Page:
Middle-Class Wealth in Meltdown, Economist Edward Wolff Finds


The collapse of the stock market and home prices has taken an immense toll on the assets of the middle class and has hit minorities and young adults especially hard, according to a study authored by FAS economics professor Edward Wolff.


His findings appear in a report, “The Asset Price Meltdown and the Wealth of the Middle Class,” released by the US2010 Project at Brown University.


“Most telling is that the wealth of the average person by 2010 was at its lowest level since 1969,” says Wolff. “Inequality of net worth, after almost two decades of little change, rose sharply between 2007 and 2010. Inequalities rose by income class, by race and ethnicity, and across age groups.”


The American at the midpoint in the wealth distribution had a net worth of $107,800 in 2007, falling to $57,900 in 2010 (in constant 2007 dollars)—actually less than the value in 1969 ($63,600). The middle class benefited from very rapid asset appreciation during the 2001–07 period (6 percent per year). But the steep drop in asset prices during the recession, particularly housing, hit the middle class harder than more affluent Americans. Blacks, Hispanics, and young adults also increased their net worth earlier in the decade, because so much of their assets were tied up in home ownership. These gains were wiped out during the recession.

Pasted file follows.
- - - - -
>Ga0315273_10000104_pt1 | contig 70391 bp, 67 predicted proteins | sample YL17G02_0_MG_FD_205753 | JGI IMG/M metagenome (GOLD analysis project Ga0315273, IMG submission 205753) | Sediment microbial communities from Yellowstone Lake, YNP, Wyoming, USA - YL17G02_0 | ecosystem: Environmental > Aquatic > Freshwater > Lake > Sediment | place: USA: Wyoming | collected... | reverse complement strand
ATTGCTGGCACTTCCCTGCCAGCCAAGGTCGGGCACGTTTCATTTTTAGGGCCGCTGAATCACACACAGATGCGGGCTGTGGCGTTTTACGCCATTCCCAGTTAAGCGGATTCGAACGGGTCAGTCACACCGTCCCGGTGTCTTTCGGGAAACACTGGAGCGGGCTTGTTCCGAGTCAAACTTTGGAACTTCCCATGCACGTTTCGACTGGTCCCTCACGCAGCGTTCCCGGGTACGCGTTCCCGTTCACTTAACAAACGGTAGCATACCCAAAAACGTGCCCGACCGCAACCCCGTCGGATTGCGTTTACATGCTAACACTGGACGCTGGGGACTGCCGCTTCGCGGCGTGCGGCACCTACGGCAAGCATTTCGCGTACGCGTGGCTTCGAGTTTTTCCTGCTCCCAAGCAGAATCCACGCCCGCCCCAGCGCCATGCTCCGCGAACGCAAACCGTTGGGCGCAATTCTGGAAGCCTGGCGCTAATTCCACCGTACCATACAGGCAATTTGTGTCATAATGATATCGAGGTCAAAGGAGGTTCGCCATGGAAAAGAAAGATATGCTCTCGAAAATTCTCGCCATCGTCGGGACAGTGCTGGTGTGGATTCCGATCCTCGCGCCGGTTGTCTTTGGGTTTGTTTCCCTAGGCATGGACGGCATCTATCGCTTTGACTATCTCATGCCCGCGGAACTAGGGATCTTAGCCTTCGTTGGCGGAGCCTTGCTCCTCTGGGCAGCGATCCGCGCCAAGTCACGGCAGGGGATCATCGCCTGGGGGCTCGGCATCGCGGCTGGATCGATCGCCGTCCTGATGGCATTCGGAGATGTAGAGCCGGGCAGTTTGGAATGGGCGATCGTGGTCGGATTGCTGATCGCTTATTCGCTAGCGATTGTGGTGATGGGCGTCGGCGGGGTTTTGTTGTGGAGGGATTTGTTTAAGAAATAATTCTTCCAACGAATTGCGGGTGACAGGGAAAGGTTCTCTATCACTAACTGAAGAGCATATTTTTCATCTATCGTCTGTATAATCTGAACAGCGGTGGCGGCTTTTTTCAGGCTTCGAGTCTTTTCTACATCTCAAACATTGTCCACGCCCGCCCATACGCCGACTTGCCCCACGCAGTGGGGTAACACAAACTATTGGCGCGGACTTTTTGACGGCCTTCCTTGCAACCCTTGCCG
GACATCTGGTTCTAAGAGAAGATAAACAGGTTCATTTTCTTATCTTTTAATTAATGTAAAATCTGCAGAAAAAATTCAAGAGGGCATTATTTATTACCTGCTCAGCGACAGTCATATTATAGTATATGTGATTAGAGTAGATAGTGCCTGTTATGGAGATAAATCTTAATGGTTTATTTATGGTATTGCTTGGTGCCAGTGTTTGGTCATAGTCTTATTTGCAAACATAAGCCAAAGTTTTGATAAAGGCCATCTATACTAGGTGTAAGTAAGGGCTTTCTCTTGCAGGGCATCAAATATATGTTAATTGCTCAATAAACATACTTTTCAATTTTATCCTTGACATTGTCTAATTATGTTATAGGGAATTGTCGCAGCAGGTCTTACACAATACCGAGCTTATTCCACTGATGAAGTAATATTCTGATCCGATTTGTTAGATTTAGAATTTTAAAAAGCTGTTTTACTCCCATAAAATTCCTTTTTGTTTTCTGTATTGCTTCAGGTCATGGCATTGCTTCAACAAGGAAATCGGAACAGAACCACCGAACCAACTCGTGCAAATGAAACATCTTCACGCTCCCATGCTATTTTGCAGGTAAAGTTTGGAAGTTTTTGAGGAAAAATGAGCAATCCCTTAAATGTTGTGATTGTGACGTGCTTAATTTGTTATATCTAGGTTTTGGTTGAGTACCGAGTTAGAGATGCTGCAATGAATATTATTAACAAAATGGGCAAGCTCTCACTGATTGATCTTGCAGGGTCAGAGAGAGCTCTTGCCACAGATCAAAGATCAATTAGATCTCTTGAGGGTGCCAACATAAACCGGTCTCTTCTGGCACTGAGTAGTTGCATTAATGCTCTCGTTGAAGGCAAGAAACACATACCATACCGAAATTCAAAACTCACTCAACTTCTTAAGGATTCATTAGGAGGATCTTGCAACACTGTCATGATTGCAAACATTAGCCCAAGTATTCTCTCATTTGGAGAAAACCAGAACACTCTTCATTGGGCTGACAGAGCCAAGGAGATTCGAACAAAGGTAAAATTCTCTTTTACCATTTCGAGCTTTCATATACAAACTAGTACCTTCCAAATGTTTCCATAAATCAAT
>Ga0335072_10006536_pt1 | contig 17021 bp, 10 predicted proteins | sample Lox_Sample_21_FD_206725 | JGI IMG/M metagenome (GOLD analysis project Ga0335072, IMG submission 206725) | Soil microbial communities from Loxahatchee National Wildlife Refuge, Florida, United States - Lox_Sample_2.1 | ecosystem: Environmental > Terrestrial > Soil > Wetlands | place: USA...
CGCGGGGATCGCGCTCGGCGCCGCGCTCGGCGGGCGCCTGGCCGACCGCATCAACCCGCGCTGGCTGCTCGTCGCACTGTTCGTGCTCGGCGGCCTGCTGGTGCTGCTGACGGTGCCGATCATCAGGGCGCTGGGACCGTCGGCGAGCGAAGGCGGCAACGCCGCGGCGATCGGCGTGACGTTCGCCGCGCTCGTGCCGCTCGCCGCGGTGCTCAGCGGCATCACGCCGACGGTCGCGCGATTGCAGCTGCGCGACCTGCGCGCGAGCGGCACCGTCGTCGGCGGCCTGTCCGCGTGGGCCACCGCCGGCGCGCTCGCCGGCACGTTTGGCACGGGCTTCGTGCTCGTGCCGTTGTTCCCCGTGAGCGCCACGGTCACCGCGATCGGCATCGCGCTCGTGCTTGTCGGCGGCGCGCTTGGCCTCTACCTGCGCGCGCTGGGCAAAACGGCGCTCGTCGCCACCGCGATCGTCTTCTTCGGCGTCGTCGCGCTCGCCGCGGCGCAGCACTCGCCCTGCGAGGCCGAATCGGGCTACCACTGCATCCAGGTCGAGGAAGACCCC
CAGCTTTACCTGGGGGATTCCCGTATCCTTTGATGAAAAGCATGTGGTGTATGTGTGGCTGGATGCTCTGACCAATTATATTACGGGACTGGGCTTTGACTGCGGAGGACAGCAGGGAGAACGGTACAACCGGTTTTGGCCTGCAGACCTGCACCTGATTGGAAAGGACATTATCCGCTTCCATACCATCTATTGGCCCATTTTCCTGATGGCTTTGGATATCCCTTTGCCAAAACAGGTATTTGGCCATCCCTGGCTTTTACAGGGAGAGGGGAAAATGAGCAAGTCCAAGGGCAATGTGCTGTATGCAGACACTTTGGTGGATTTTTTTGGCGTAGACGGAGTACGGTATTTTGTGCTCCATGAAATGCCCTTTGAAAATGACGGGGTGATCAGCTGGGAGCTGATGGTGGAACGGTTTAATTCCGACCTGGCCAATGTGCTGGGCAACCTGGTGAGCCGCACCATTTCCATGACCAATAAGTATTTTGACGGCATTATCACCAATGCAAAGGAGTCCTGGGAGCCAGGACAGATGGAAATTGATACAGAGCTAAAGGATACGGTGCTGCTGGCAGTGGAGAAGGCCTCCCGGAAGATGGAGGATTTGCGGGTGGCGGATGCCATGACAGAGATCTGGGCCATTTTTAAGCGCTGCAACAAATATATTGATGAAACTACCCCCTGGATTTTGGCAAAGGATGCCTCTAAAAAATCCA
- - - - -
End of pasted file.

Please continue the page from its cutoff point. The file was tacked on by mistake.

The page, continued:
“Middle-class Americans’ reliance on home values, which still make up two-thirds of their total wealth, and their high levels of mortgage debt have been the main cause of increasing wealth inequality since 2007,” Wolff observes. “Their chance for a rebound hinges mainly on what happens to the housing market. Clearly at the moment the advantage is to those whose wealth is more linked to assets like stocks.”


Funded by the Russell Sage Foundation and Brown University, the US2010 research project examines changes in American society in the recent past.

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